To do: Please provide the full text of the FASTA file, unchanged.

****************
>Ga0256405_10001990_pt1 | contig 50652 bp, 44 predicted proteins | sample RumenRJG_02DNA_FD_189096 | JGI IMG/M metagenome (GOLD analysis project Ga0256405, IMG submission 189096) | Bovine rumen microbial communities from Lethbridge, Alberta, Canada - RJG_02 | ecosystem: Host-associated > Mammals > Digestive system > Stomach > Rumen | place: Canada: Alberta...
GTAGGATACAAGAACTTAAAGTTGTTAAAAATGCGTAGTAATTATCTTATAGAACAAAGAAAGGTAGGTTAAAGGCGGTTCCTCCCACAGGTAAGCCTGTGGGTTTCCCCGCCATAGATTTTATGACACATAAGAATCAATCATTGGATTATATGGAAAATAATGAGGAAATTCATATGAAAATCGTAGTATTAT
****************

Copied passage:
>Ga0256405_10001990_pt1 | contig 50652 bp, 44 predicted proteins | sample RumenRJG_02DNA_FD_189096 | JGI IMG/M metagenome (GOLD analysis project Ga0256405, IMG submission 189096) | Bovine rumen microbial communities from Lethbridge, Alberta, Canada - RJG_02 | ecosystem: Host-associated > Mammals > Digestive system > Stomach > Rumen | place: Canada: Alberta...
GTAGGATACAAGAACTTAAAGTTGTTAAAAATGCGTAGTAATTATCTTATAGAACAAAGAAAGGTAGGTTAAAGGCGGTTCCTCCCACAGGTAAGCCTGTGGGTTTCCCCGCCATAGATTTTATGACACATAAGAATCAATCATTGGATTATATGGAAAATAATGAGGAAATTCATATGAAAATCGTAGTATTAT